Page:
Study reveals how people with a severe unexplained psychological illness have abnormal activity in the brain
Psychogenic diseases, formerly known as 'hysterical' illnesses, can have many severe symptoms such as painful cramps or paralysis but without any physical explanation. However, new research from the University of Cambridge ...
Neuroscience Feb 24, 2013 | 5 / 5 (3) | 0 |
For expectant moms who may contemplate the pros and cons of natural child birth or Caesarian section, a Henry Ford Hospital study suggests that C-section babies are susceptible to developing allergies by age two.
Immunology Feb 24, 2013 | 5 / 5 (1) | 0 |
(Medical Xpress)—Yale School of Medicine researchers have answered a question millions regularly and plaintively ask themselves: Where did all that fat come from?
Medical research Feb 24, 2013 | 4.8 / 5 (5) | 0 |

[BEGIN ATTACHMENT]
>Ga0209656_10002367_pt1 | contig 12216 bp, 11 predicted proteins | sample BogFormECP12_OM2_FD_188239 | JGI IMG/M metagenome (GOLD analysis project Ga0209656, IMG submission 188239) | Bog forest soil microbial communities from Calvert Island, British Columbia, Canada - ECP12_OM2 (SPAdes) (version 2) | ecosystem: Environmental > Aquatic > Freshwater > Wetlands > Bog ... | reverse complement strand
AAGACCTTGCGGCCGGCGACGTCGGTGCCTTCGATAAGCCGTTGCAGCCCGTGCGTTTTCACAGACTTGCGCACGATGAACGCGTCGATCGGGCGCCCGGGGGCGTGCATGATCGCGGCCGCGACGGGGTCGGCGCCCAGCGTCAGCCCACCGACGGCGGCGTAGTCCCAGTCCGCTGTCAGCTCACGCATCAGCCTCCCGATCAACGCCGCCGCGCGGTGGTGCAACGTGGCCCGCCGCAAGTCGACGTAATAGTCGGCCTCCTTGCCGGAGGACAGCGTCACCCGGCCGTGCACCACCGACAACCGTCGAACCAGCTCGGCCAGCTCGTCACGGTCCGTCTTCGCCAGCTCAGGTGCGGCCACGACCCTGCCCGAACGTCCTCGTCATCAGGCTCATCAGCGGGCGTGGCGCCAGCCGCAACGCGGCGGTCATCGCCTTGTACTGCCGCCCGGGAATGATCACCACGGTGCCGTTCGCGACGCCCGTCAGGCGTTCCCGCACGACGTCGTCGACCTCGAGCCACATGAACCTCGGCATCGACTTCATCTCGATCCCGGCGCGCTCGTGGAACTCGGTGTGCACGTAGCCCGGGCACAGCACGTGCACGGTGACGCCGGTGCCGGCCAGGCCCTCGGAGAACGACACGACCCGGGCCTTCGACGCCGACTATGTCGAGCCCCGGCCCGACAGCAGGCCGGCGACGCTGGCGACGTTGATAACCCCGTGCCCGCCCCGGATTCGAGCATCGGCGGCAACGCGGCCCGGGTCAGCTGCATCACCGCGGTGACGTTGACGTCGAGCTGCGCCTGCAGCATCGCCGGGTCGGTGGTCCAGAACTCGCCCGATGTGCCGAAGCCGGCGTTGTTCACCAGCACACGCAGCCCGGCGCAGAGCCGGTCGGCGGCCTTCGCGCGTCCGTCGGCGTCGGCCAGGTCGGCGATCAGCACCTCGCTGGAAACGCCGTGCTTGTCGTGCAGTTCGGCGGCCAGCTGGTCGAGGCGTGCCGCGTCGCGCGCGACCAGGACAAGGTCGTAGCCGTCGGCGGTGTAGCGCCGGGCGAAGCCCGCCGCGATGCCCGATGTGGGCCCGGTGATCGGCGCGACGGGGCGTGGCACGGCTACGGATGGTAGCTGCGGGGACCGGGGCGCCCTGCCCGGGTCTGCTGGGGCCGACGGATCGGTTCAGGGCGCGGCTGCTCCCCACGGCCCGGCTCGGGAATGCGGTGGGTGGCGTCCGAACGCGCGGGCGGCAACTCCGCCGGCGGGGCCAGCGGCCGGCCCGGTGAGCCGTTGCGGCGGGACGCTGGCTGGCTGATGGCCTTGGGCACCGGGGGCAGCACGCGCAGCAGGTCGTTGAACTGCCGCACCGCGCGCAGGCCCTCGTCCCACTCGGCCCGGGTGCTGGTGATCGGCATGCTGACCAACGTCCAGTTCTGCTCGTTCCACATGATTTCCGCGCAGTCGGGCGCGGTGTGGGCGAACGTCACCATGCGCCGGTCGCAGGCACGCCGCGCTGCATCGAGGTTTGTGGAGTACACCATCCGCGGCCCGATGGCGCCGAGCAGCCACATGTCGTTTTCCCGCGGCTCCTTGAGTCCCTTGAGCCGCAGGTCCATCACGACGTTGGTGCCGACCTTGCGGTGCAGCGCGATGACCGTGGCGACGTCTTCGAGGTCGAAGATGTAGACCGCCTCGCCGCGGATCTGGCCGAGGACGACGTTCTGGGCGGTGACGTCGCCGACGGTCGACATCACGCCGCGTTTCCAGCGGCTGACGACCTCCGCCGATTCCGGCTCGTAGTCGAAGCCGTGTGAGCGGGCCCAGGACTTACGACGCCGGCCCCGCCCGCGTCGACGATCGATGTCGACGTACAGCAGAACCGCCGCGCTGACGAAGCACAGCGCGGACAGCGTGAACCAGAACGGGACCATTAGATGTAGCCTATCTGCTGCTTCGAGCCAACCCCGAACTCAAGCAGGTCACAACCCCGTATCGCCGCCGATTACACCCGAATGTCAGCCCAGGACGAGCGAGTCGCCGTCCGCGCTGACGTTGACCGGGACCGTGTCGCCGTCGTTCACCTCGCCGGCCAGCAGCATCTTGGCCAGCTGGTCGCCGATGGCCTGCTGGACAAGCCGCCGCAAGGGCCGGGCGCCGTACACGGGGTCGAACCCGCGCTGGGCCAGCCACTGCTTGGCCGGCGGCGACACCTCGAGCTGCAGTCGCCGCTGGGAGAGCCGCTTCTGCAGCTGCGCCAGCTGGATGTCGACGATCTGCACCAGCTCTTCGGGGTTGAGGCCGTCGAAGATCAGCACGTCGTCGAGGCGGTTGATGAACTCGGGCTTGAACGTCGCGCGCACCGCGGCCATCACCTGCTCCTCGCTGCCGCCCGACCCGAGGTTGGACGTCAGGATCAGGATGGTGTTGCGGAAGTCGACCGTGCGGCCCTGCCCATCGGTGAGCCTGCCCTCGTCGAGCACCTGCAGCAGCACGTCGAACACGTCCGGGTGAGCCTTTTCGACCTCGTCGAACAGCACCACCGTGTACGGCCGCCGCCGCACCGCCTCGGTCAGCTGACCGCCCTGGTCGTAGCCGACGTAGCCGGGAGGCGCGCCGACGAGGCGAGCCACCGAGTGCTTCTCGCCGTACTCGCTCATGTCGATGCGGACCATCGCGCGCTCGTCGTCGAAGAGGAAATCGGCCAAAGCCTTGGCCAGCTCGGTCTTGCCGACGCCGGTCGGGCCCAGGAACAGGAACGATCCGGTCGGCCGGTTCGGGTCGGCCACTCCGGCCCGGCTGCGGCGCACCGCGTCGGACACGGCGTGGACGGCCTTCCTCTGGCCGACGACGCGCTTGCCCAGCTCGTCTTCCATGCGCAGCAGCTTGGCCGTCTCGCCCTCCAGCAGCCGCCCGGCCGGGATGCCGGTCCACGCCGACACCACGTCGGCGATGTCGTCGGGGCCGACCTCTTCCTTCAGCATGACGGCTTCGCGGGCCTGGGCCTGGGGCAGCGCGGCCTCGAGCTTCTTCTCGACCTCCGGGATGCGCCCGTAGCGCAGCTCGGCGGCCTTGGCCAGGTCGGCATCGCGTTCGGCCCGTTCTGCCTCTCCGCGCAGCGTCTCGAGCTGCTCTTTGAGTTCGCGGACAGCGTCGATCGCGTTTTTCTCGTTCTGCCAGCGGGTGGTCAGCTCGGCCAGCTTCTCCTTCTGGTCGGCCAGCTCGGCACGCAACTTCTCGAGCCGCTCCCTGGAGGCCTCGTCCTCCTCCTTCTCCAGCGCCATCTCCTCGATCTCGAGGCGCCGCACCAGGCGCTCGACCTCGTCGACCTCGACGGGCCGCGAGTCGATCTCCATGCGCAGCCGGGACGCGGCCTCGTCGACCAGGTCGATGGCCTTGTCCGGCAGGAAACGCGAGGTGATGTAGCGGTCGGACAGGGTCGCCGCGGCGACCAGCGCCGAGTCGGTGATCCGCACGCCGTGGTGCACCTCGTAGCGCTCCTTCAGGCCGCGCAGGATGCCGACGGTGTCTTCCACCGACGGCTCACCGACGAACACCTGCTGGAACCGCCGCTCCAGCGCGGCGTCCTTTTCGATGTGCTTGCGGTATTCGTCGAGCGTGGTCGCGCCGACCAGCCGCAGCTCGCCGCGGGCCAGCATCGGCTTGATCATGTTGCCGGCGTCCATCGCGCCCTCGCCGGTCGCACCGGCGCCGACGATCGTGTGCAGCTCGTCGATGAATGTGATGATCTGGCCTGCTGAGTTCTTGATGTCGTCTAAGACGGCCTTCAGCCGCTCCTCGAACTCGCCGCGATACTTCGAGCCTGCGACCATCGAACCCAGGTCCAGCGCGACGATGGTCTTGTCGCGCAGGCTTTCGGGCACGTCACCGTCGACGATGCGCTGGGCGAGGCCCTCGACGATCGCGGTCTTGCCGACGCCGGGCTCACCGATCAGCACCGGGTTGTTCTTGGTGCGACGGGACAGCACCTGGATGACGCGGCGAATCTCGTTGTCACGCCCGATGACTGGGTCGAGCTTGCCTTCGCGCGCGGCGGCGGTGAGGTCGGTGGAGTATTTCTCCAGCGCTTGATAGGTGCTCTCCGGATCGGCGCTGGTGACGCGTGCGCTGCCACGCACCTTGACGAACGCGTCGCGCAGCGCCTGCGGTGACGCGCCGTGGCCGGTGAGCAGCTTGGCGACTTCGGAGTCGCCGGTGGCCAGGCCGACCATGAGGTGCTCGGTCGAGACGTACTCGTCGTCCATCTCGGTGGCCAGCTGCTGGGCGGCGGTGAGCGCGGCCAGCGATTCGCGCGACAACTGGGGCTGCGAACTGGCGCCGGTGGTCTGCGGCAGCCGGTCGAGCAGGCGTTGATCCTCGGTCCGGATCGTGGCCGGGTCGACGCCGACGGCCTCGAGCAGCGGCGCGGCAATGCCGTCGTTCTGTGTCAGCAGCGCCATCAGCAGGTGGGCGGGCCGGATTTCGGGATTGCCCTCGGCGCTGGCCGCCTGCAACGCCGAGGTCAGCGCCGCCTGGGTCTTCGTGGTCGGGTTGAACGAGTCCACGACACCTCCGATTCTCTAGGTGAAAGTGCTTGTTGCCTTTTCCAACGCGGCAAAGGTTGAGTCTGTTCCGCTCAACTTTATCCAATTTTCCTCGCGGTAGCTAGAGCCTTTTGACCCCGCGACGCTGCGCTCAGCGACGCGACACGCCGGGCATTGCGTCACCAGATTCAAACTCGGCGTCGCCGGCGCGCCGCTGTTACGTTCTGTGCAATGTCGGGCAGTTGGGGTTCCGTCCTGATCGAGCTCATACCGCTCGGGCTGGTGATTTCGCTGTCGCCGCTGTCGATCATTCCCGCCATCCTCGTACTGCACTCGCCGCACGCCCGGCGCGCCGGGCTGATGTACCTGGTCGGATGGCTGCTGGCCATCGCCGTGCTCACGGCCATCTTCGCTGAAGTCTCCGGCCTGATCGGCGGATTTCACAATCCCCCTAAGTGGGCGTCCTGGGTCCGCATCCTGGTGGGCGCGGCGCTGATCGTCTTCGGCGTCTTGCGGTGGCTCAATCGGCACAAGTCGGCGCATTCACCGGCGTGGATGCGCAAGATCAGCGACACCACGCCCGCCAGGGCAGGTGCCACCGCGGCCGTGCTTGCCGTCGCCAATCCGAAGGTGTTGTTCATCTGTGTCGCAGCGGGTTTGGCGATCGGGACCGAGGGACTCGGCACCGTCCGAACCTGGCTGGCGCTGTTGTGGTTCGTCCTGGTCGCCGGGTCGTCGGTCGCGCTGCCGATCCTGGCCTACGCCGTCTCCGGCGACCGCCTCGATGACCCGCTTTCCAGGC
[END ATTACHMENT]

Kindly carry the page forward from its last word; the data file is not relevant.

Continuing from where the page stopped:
(HealthDay)—Deep brain stimulation has helped people with severe obsessive-compulsive disorder, and new research begins to explain why.
Neuroscience Feb 24, 2013 | 5 / 5 (8) | 2 |
In research that could one day improve the success of stem cell transplants and chemotherapy, scientists have found that distinct niches exist in bone marrow to nurture different types of blood stem cells.
Medical research Feb 24, 2013 | 3 / 5 (1) | 0 |
ICREA professor Raúl Méndez publishes a study in Nature describing how the CPBE1 protein "takes the brakes off" the production of proteins associated with the cell switch from being healthy to tumorous. ...
Cancer Feb 24, 2013 | 5 / 5 (3) | 0
An international team of researchers has found that a once-a-month, high-dose injection of a commonly used asthma drug is highly effective in treating teens and adults chronically afflicted with hives and severe, itchy rash. ...
Immunology Feb 24, 2013 | 5 / 5 (2) | 0 |
Scientists at the Marine Biological Laboratory (MBL) have identified several genes linked to human neurological disorders, including Alzheimer's disease, Parkinson's disease and spinal cord injury, in the ...
Genetics Feb 24, 2013 | 5 / 5 (1) | 0 |
The origin of an innate ability the brain has to protect itself from damage that occurs in stroke has been explained for the first time.
Medical research Feb 24, 2013 | 5 / 5 (5) | 2 |